Week In Review 1.11.2019
Week in Review
Week Ending: January 11, 2019
Recap & Commentary
Markets recorded solid gains buoyed by optimism regarding U.S./China trade talks and renewed supportive comments by Fed Chair Jay Powell. Last year’s underperforming asset classes- emerging markets and small caps- and sectors- energy, industrials, communication services- largely led the way.
U.S./China trade talks, initially scheduled for two days, were extended to three, as the two sides appeared to make strides on a number of issues. Following the conclusion of the talks, reports indicated that the two sides are working to schedule higher-level talks for later this month.
Speaking before the Economic Club of Washington, Fed Chair Jay Powell reiterated his welcome message from last week that the Fed will be patient moving forward with monetary policy. That message was corroborated by the minutes from the Fed’s December FOMC meeting, which showed that participants were more cautious than the statement released at the end of the meeting implied.
According to the minutes, participants “expressed that recent developments, including the volatility in financial markets and the increased concerns about global growth, made the appropriate extent and timing of future policy firming less clear than earlier.” As a result, “many participants expressed the view that, especially in an environment of muted inflation pressures, the Committee could afford to be patient about further policy firming.”
Economic Bullet Points
Inflation—Headline Consumer Price Index inflation (CPI) fell a seasonally adjusted -0.1% in December, driven by a -3.5% decrease in energy costs as retail gasoline prices fell -7.5% on lower crude prices. Y/Y, headline CPI moderated to 1.9%, marking the first time since August 2017 that it rose by less than 2.0%. Core CPI, however, which excludes volatile energy and food prices, rose 0.2% for the third straight month. Y/Y, core prices are up 2.2%. Both estimates were in-line with economists’ expectations.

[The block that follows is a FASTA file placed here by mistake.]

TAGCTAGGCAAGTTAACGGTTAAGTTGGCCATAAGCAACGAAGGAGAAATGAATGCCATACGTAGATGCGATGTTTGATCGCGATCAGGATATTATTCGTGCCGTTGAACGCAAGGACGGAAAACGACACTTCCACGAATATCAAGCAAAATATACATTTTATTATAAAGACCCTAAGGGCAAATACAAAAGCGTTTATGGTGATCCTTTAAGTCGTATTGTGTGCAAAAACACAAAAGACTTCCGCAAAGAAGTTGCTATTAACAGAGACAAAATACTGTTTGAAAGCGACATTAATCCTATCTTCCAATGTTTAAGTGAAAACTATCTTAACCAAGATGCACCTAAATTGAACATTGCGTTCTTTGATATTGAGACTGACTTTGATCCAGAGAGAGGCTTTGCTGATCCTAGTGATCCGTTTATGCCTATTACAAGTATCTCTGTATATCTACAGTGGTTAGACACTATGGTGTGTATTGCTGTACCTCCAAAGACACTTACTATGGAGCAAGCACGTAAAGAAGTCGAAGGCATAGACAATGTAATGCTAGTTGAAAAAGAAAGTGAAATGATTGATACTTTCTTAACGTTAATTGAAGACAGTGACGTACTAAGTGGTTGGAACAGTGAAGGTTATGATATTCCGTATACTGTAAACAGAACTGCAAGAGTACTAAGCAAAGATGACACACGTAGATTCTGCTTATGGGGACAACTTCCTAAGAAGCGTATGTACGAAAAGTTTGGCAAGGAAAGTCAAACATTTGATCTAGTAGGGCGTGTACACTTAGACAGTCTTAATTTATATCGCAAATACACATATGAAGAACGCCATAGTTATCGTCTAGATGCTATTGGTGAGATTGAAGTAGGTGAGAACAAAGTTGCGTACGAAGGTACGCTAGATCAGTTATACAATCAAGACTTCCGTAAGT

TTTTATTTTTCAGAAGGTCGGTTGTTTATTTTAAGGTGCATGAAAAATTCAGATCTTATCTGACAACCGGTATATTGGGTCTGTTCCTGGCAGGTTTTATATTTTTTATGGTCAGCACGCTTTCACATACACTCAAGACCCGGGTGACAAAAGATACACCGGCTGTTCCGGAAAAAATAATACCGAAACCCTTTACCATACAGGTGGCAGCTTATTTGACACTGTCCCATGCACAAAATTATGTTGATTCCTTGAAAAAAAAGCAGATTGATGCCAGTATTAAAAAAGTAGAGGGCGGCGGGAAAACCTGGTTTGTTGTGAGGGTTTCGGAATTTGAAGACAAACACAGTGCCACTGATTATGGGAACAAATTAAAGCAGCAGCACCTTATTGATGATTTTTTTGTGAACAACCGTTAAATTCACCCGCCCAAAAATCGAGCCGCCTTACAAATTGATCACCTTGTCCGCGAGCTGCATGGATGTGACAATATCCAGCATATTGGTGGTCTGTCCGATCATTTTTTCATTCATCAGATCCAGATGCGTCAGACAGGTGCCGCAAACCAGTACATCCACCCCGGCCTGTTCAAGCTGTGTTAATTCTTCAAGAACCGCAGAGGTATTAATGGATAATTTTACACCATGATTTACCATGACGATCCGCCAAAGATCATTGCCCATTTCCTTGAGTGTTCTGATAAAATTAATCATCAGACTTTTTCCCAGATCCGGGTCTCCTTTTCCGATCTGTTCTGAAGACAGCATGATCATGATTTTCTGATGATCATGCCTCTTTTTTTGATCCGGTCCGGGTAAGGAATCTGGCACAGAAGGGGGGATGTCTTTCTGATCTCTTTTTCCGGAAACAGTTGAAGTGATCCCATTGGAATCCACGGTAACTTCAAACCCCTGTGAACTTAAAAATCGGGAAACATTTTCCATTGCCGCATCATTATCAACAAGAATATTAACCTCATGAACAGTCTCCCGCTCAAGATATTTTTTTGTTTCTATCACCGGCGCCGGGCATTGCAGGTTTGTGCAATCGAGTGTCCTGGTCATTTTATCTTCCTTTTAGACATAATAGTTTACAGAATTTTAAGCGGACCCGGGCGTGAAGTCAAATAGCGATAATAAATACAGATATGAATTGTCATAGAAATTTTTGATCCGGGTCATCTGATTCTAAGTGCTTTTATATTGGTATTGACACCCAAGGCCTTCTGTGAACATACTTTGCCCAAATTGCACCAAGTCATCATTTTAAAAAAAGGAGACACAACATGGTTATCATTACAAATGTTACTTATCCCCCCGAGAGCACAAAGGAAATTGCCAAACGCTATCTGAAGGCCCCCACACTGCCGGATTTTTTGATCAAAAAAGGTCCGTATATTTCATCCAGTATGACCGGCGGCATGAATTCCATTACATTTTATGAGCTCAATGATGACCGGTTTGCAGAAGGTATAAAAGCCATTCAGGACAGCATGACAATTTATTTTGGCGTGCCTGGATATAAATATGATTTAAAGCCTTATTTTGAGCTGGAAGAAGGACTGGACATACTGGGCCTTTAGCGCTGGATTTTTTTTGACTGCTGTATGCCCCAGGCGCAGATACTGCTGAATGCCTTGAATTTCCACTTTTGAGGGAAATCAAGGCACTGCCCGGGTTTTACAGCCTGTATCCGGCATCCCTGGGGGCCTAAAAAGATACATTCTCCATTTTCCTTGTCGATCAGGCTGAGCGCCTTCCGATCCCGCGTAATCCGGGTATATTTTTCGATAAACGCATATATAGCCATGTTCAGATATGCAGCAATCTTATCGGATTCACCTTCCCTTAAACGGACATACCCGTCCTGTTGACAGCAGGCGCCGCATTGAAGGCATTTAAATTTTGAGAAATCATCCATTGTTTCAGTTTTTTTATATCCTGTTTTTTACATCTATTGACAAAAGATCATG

Consumer Credit rose a consensus-beating $22.1B in November but slowed slightly vs. a revised $25.0B in October. The gains in this report, coupled with the backdrop of healthy credit standards points to sustainable strength in consumer spending, a plus for the economy.
US Services—the ISM Non-Manufacturing index moderated in December to 57.6 vs. 60.7 a month prior. Despite the decline, the absolute level suggests that the overall economy continues to expand at a solid rate.
Small Business Optimism—the NFIB Small business Optimism Index fell for the fourth consecutive month, fueled by a drop in economic expectations after the recent stock market selloff.
Jobless Claims fell -17K to 216K vs. the 224K estimate—a good print and a positive sign for January employment figures despite the government shutdown.
The current government shutdown is now the longest on record. While there hasn’t been any meaningful economic impact thus far, Fed Chair Powell believes that “A longer shutdown…would show up in the data pretty clearly.”
Market Indices Week of 1/11
S&P 500 2.5%
Small Caps 4.8%
Intl. Developed 2.8%
Intl. Emerging 3.7%
U.S. Bond Market 0.0%
10-Year Treas. Yield 2.70%
US Dollar -0.5%
WTI Oil ($/bl) $52
Gold ($/oz) $1,290
The Week Ahead
- Retail Sales
- Housing Market Index
- Housing Starts
- Industrial Production
- Consumer Sentiment
- Jobless Claims
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